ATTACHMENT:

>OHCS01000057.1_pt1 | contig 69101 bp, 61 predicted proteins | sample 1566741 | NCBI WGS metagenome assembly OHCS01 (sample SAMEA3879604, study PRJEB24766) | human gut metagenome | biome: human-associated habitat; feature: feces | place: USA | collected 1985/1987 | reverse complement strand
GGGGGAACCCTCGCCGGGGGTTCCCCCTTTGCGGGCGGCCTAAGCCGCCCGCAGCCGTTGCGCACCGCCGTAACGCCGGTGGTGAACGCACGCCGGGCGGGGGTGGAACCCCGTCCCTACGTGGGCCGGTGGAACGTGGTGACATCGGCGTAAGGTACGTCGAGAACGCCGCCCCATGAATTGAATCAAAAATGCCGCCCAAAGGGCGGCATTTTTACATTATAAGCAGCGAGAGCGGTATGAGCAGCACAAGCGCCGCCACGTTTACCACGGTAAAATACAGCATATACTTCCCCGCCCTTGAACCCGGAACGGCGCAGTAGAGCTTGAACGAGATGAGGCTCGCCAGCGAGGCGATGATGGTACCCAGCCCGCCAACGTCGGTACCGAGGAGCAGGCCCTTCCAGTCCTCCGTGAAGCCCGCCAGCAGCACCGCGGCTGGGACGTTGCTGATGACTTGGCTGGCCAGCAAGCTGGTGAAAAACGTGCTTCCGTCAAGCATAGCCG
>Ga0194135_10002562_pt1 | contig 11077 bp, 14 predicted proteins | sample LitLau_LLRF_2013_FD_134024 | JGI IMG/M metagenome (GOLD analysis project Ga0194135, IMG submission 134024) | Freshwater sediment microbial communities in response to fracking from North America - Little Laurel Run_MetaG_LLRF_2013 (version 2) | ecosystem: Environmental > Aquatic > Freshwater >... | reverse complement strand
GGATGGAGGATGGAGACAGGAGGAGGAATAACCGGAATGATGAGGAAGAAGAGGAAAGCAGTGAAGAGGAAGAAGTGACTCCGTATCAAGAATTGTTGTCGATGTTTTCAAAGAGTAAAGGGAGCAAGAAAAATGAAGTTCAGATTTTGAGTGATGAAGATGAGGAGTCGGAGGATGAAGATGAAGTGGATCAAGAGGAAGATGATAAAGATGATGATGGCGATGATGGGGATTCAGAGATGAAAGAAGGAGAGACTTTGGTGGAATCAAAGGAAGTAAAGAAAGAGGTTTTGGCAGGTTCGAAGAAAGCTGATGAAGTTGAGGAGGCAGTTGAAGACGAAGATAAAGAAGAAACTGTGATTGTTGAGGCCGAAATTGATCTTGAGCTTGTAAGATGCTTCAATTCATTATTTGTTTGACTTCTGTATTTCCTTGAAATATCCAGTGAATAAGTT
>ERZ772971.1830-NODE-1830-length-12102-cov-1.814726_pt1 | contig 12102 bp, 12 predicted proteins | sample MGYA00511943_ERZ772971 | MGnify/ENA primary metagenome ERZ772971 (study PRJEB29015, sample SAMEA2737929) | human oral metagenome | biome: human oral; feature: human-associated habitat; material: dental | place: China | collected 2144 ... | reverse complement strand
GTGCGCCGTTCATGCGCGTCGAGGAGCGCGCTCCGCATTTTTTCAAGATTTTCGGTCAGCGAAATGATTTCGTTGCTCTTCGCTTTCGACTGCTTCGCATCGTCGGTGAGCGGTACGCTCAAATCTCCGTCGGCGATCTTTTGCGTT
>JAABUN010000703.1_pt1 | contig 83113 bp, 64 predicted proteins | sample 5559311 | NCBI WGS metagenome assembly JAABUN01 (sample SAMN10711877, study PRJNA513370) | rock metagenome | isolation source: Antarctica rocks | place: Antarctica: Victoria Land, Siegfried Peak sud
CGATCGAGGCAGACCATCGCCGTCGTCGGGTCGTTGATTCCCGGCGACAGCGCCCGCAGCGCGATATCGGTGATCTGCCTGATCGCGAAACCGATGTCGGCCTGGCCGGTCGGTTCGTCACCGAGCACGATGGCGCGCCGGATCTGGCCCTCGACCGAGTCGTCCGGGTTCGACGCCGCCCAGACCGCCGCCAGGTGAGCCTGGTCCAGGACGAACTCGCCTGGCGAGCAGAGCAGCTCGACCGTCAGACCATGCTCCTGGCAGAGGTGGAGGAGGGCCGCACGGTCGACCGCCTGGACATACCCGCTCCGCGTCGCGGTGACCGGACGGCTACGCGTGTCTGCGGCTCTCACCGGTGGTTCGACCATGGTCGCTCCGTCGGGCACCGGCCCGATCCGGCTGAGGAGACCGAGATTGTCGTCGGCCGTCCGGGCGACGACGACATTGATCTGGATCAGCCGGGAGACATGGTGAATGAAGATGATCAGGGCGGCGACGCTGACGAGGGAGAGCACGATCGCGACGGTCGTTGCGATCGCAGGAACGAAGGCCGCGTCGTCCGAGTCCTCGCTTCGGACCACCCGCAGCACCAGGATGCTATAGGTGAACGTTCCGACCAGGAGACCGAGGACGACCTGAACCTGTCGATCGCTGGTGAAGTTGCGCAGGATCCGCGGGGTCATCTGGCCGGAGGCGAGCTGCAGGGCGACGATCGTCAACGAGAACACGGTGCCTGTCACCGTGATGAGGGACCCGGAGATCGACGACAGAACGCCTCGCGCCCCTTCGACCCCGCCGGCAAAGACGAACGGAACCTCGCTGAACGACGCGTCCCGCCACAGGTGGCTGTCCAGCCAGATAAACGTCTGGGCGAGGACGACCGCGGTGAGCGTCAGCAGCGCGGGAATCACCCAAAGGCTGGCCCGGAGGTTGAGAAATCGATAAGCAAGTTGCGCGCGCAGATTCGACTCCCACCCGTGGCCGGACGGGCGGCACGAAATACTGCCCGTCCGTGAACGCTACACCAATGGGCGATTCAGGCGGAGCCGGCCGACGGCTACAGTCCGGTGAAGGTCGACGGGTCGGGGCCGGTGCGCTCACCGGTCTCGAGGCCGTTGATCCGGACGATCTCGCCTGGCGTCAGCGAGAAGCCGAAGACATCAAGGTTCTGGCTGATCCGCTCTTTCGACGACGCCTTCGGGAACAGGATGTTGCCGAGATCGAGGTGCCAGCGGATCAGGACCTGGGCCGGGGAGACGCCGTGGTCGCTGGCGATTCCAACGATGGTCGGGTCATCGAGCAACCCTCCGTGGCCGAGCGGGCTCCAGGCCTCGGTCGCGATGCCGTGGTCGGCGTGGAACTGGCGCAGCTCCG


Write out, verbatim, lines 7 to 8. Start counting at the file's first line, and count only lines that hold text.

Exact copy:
>JAABUN010000703.1_pt1 | contig 83113 bp, 64 predicted proteins | sample 5559311 | NCBI WGS metagenome assembly JAABUN01 (sample SAMN10711877, study PRJNA513370) | rock metagenome | isolation source: Antarctica rocks | place: Antarctica: Victoria Land, Siegfried Peak sud
CGATCGAGGCAGACCATCGCCGTCGTCGGGTCGTTGATTCCCGGCGACAGCGCCCGCAGCGCGATATCGGTGATCTGCCTGATCGCGAAACCGATGTCGGCCTGGCCGGTCGGTTCGTCACCGAGCACGATGGCGCGCCGGATCTGGCCCTCGACCGAGTCGTCCGGGTTCGACGCCGCCCAGACCGCCGCCAGGTGAGCCTGGTCCAGGACGAACTCGCCTGGCGAGCAGAGCAGCTCGACCGTCAGACCATGCTCCTGGCAGAGGTGGAGGAGGGCCGCACGGTCGACCGCCTGGACATACCCGCTCCGCGTCGCGGTGACCGGACGGCTACGCGTGTCTGCGGCTCTCACCGGTGGTTCGACCATGGTCGCTCCGTCGGGCACCGGCCCGATCCGGCTGAGGAGACCGAGATTGTCGTCGGCCGTCCGGGCGACGACGACATTGATCTGGATCAGCCGGGAGACATGGTGAATGAAGATGATCAGGGCGGCGACGCTGACGAGGGAGAGCACGATCGCGACGGTCGTTGCGATCGCAGGAACGAAGGCCGCGTCGTCCGAGTCCTCGCTTCGGACCACCCGCAGCACCAGGATGCTATAGGTGAACGTTCCGACCAGGAGACCGAGGACGACCTGAACCTGTCGATCGCTGGTGAAGTTGCGCAGGATCCGCGGGGTCATCTGGCCGGAGGCGAGCTGCAGGGCGACGATCGTCAACGAGAACACGGTGCCTGTCACCGTGATGAGGGACCCGGAGATCGACGACAGAACGCCTCGCGCCCCTTCGACCCCGCCGGCAAAGACGAACGGAACCTCGCTGAACGACGCGTCCCGCCACAGGTGGCTGTCCAGCCAGATAAACGTCTGGGCGAGGACGACCGCGGTGAGCGTCAGCAGCGCGGGAATCACCCAAAGGCTGGCCCGGAGGTTGAGAAATCGATAAGCAAGTTGCGCGCGCAGATTCGACTCCCACCCGTGGCCGGACGGGCGGCACGAAATACTGCCCGTCCGTGAACGCTACACCAATGGGCGATTCAGGCGGAGCCGGCCGACGGCTACAGTCCGGTGAAGGTCGACGGGTCGGGGCCGGTGCGCTCACCGGTCTCGAGGCCGTTGATCCGGACGATCTCGCCTGGCGTCAGCGAGAAGCCGAAGACATCAAGGTTCTGGCTGATCCGCTCTTTCGACGACGCCTTCGGGAACAGGATGTTGCCGAGATCGAGGTGCCAGCGGATCAGGACCTGGGCCGGGGAGACGCCGTGGTCGCTGGCGATTCCAACGATGGTCGGGTCATCGAGCAACCCTCCGTGGCCGAGCGGGCTCCAGGCCTCGGTCGCGATGCCGTGGTCGGCGTGGAACTGGCGCAGCTCCG